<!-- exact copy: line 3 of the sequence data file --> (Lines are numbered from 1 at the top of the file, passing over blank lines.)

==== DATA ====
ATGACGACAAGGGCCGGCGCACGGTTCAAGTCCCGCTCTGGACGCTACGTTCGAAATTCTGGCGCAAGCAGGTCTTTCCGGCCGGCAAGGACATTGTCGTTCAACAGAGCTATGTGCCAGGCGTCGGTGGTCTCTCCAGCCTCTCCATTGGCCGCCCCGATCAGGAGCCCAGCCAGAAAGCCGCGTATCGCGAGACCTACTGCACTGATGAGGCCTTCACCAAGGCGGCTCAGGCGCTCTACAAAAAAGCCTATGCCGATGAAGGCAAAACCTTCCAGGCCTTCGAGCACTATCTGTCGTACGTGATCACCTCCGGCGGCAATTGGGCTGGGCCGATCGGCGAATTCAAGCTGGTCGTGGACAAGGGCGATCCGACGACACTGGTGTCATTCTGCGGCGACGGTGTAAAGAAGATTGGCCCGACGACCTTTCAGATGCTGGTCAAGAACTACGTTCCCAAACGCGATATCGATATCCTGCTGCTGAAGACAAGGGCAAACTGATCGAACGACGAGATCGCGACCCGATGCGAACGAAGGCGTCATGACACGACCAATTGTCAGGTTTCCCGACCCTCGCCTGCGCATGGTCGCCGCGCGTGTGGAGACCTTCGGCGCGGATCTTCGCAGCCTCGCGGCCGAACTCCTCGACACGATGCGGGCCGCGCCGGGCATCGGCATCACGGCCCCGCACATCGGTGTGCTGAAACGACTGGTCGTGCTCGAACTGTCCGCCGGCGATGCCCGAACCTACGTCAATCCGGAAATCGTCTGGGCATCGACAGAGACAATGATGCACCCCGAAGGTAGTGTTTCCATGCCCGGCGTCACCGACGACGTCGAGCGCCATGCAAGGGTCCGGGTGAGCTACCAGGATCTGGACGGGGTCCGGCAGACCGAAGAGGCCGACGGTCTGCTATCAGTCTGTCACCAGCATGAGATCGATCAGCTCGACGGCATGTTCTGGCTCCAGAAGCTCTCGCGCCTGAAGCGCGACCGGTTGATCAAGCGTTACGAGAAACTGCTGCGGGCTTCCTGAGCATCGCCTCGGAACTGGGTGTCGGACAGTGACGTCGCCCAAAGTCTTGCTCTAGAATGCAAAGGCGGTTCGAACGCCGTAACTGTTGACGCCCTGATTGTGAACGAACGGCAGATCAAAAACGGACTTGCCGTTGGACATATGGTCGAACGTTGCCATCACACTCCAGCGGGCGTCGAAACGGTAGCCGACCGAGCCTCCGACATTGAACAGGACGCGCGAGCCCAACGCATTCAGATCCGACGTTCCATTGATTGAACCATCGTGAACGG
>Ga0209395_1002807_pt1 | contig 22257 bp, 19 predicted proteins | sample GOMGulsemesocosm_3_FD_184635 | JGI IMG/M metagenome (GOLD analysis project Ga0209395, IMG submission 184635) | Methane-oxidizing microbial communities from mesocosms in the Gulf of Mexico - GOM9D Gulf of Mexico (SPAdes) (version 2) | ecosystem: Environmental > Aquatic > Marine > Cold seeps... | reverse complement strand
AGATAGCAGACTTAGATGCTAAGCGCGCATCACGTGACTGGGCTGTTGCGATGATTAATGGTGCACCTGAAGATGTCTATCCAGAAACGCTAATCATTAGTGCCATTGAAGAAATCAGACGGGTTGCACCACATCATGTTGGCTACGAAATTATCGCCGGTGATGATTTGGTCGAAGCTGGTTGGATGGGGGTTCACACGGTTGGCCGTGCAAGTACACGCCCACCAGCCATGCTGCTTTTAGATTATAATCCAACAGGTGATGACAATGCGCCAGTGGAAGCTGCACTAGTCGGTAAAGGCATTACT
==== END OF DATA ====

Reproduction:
AGATAGCAGACTTAGATGCTAAGCGCGCATCACGTGACTGGGCTGTTGCGATGATTAATGGTGCACCTGAAGATGTCTATCCAGAAACGCTAATCATTAGTGCCATTGAAGAAATCAGACGGGTTGCACCACATCATGTTGGCTACGAAATTATCGCCGGTGATGATTTGGTCGAAGCTGGTTGGATGGGGGTTCACACGGTTGGCCGTGCAAGTACACGCCCACCAGCCATGCTGCTTTTAGATTATAATCCAACAGGTGATGACAATGCGCCAGTGGAAGCTGCACTAGTCGGTAAAGGCATTACT